The parents demanded the removal of Gordon and Haley — who they claimed had been complicit in Gordon’s misconduct — and the resignation en masse of the four remaining boardmembers.

Trustees and administrators strongly deny any wrongdoing. They defend the retirement package as an overall cost savings for the district, and Gordon remains a consultant. They say continuity with existing academic programs is critical to the success of the district, and say their accusers are misleading residents.

Further, several trustees accused the four parents of extortion for allegedly threatening to “go public” with the allegations unless the board members resigned. Both the members of the board and their critics sought a criminal investigation of their opponents’ activities.

In late September, Napa County District Attorney Gary Lieberstein cleared administrators and boardmembers of wrongdoing.

“There is no credible evidence to support the conclusion that any members of the Board of Trustees, including their management team, took any action that would constitute a violation of any civil or criminal laws within our jurisdiction,” Lieberstein said in a statement.

Lieberstein also concluded there was insufficient evidence of extortion on behalf of the pro-recall parents.

The California Fair Political Practices Commission dismissed similar conflict-of-interest allegations leveled against Gordon by Haslip.

Meanwhile, trustees chose to hold an all-mail election to replace Haslip after his sudden resignation, at the cost of roughly $30,000. The election for Haslip’s old seat concluded in November, with pro-recall parent Kevin Alfaro facing Roger Adams, a retired St. Helena resident with a background in school administration.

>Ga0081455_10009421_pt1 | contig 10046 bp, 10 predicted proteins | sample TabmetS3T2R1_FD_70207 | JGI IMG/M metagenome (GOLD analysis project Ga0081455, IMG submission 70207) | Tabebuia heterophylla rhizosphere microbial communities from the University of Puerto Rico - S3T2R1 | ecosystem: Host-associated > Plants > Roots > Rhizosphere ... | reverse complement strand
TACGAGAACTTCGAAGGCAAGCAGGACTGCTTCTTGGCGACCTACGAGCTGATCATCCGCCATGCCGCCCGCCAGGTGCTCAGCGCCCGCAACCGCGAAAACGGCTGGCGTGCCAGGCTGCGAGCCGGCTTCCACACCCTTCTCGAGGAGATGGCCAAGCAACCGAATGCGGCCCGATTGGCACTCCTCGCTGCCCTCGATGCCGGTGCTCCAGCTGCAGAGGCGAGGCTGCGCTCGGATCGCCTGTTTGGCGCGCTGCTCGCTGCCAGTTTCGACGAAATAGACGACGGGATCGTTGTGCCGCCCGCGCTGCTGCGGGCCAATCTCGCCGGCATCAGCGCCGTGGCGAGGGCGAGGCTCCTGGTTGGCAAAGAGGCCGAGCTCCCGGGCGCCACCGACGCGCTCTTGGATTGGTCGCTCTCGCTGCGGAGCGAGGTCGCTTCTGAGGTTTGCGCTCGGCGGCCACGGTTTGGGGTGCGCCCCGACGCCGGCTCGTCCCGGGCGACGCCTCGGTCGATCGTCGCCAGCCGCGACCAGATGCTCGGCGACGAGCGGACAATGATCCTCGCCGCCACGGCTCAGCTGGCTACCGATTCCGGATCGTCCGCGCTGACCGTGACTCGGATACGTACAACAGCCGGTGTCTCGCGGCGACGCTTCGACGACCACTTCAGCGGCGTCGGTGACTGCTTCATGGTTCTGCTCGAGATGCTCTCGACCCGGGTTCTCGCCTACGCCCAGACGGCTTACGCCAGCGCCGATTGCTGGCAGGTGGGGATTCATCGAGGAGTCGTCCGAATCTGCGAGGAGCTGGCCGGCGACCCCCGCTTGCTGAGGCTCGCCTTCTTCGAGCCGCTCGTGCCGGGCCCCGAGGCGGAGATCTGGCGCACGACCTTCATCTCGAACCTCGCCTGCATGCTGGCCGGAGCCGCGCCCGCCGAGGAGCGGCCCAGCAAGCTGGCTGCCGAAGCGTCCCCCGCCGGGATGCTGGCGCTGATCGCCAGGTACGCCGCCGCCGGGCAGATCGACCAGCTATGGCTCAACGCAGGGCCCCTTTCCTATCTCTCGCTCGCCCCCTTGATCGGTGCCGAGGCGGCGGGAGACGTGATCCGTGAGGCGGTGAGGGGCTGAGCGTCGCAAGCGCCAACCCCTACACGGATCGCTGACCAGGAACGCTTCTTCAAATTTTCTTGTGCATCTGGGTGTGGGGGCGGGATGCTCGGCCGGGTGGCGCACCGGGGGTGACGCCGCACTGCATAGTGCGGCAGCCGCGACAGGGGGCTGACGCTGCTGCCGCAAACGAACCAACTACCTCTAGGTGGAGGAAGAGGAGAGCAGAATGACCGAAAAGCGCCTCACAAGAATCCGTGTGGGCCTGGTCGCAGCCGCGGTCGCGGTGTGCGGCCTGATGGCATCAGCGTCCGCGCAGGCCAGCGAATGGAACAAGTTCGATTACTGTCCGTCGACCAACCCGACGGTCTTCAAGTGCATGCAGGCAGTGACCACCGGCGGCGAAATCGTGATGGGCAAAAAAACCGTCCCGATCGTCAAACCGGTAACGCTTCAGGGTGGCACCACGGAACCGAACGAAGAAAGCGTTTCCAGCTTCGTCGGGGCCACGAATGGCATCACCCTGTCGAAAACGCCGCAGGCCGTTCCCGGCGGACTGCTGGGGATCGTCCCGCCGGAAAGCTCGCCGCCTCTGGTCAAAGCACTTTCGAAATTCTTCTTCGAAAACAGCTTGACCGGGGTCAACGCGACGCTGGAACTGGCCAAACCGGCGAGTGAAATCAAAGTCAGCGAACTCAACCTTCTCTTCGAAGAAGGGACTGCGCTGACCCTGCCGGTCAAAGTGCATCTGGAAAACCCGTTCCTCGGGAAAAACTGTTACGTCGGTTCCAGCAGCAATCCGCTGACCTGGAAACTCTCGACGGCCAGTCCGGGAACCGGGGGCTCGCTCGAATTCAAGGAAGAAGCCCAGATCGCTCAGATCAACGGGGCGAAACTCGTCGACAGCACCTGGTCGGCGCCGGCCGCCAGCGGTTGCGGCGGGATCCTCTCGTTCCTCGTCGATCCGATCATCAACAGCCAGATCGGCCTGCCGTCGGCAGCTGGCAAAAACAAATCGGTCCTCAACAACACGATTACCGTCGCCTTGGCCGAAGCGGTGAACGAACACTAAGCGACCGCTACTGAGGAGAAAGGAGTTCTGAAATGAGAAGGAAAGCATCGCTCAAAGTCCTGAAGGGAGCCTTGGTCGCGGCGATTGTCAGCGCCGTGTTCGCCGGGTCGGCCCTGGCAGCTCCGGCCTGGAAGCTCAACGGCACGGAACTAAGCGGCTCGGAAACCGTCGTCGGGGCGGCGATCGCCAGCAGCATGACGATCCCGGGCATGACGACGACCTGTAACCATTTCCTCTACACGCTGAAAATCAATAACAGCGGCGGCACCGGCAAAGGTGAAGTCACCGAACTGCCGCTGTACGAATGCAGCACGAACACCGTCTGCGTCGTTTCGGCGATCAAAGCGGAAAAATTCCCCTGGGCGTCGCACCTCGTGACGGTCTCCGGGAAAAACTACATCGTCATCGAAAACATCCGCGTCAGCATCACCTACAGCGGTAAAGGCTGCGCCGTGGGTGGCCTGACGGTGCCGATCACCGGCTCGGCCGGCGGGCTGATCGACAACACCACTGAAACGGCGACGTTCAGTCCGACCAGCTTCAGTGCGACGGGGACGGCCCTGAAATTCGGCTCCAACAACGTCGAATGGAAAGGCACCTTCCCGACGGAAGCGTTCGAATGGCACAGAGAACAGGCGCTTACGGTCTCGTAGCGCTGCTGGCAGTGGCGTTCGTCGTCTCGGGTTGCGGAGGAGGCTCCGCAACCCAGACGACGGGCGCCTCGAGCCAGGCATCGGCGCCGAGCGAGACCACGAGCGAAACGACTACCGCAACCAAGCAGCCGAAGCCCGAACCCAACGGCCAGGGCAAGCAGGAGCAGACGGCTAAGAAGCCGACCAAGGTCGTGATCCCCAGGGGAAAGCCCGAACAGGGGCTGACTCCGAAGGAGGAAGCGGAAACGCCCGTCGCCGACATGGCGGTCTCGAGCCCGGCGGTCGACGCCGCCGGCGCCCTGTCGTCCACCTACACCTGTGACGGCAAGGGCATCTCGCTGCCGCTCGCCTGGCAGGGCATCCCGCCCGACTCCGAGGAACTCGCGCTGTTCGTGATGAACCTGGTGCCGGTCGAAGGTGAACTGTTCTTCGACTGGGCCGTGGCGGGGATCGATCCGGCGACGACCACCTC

Alfaro won the election by a 2-1 margin, and joined the board in November.

Two-part recall vote

The Feb. 23 ballot recall will have two parts. First, voters will be asked whether each trustee should be recalled. Then they will choose a candidate to replace the trustee if the recall succeeds.

Jeanne DeVincenzi — one of the four signers of the scathing June letter — plus Jeff Conwell, Jeannie Kerr and Sean Maher are running for the seats held by Martini, Warren, Lane and DeLuna, respectively. They are the only replacement candidates on the ballot.

Aside from the issues of Haley’s hiring and the retirement packages the recall challengers and board members have clashed over communication, including the effort or lack thereof to reach out to parents; litigation, including the school district’s decision to sue the Napa County Office of Education to gain more funds for rural students; and policies governing programs for developmentally disabled students.

This week, more than ninths months after the meeting that sparked the contentious debate, mail-in ballots will arrive at the homes of voters in the St. Helena Unified School District.

Voting in the election closes Feb. 23.

(1) comment


Zoll ran the school like a police state. There was a great program called madrone. It was like a continuation school. It allowed students that struggled with regular campus life to thrive and work at their own pace. This program, while helping many students, was abolished when Zoll became Principal. I love how they are trying to frame these retirement packages as money saving precautions.